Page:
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Weekend Roundup

Archaeologists working in Kurdistan have exposed ten new rock inscriptions from the reign of Sargon II. There are some excellent photos here.

A 7th-grader walking near Caesarea after heavy rains discovered a Byzantine inscription.

Archaeologists are studying a cave in southern Sinai with colorful inscriptions from the Neolithic and Chalcolithic periods.

Scott Stripling believes that the archaeological material discovered in recent excavations at Shiloh supports the existence of the tabernacle at the site. This includes altar horns, bones of sacrificed animals, pomegranate figurines, storage rooms, and a permanent cultic platform.

Researchers used an algorithm to determine that 31 of the Samaria Ostraca were written by two people. These date from early in the reign of Jeroboam II. The journal article is available here.

A new study challenges the theory that the eruption of Mount Vesuvius vaporized the blood and brains of the inhabitants of Herculaneum and Pompeii.

Recent investigation indicates that olive horticulture in the southern Levant began in approximately 2500 BC.

A new study suggests that the rise and fall of the Neo-Assyrian Empire correlates with heavy rainfall followed by a megadrought.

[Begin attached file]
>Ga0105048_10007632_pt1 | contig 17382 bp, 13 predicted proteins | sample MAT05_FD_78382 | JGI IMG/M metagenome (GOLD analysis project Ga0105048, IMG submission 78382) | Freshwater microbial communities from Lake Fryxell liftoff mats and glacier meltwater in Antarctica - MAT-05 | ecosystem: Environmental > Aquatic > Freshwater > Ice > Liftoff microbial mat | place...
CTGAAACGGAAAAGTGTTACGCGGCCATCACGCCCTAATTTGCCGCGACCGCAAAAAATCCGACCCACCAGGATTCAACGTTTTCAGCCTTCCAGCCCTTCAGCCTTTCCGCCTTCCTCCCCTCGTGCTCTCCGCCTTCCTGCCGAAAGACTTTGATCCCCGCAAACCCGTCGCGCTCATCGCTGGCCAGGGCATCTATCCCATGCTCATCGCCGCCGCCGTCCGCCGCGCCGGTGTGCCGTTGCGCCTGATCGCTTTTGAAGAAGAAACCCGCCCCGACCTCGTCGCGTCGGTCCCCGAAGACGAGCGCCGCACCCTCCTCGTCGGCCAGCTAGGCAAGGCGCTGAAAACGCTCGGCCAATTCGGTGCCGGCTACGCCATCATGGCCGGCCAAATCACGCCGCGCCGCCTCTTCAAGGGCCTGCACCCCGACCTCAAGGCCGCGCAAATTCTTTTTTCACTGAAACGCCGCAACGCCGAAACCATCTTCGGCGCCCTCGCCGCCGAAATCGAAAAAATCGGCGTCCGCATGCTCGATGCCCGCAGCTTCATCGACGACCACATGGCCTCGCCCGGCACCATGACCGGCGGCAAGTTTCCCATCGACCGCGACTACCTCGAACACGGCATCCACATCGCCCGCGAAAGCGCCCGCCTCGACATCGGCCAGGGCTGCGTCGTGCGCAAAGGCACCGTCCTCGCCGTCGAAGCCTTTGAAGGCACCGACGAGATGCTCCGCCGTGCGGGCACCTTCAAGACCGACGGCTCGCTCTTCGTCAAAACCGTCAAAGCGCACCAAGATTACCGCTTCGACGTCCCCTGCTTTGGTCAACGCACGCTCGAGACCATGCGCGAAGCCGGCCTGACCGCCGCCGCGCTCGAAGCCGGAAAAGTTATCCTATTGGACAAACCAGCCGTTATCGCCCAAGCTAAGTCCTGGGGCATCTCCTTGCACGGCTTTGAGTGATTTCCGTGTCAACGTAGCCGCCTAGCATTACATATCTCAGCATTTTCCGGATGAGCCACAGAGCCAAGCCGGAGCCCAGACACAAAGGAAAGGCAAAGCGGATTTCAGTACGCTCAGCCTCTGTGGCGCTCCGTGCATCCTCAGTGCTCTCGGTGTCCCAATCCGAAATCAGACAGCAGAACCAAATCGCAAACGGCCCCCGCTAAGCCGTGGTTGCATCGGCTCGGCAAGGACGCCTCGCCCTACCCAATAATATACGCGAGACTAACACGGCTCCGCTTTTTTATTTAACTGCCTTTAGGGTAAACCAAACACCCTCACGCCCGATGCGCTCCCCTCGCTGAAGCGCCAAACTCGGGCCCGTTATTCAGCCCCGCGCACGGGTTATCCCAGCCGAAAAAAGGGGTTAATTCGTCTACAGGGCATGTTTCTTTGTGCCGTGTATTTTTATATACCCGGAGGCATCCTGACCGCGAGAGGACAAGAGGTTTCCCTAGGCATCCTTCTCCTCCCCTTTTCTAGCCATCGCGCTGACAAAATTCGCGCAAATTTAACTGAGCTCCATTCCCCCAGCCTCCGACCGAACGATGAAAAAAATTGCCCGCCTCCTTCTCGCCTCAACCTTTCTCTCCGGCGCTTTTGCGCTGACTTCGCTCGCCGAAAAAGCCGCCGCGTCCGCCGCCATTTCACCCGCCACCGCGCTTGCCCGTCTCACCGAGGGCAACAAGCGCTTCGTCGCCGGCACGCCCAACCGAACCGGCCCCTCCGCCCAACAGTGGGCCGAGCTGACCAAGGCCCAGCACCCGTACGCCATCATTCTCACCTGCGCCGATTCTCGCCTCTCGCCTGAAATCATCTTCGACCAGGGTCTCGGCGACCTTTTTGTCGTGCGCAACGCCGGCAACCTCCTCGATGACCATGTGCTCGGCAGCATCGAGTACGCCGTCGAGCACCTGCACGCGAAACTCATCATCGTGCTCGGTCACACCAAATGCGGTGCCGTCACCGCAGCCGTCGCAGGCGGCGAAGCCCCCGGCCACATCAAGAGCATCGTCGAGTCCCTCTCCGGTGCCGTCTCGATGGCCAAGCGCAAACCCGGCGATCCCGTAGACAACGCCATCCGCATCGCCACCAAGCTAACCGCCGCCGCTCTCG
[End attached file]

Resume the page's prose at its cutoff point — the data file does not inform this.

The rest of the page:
Aaron Koller explains various theories concerning the origin and earliest use of the alphabet.

Leon Mauldin looks at references to Hadad and Ben-Hadad in the Bible, and he shares a photo from the Jordan Museum.

Bryan Windle does another great job with his archaeological biography of Shishak.

The National Archaeology Museum in Athens is slated to undergo a major renovation.

A new exhibit at the Bible Lands Museum in Jerusalem focuses on the kingdoms of South Arabia, including Sheba, Qataban, Hadhramaut, and Ma’in.”

The “Faces of Jesus” exhibit at Columbia Bible College will be closing soon.

A workshop will be held at the Albright on January 30, 4-6 pm: “Biblical Imagery in the Late Antique Synagogues of the Galilee.”

Christopher Siwicki writes about Nero’s Golden Palace, recently opened to the public.

An Italian diplomat has been convicted in absentia for smuggling Egyptian antiquities.

High-quality archaeological reproductions will now be sold in Egyptian airports.

An ancient Roman cookbook provides insights into the diet of those living in the first centuries after Christ.

New: Digging Up Jericho: Past, Present and Future, edited by Rachael Thyrza Sparks, Bill Finlayson, Bart Wagemakers, and Josef Mario Briffa.

HT: Agade, Joseph Lauer, Ted Weis, Explorator, Chris McKinny, Alexander Schick

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About the BiblePlaces Blog

The BiblePlaces Blog provides updates and analysis of the latest in biblical archaeology, history, and geography. Unless otherwise noted, the posts are written by Todd Bolen, PhD, Professor of Biblical Studies at The Master’s University.

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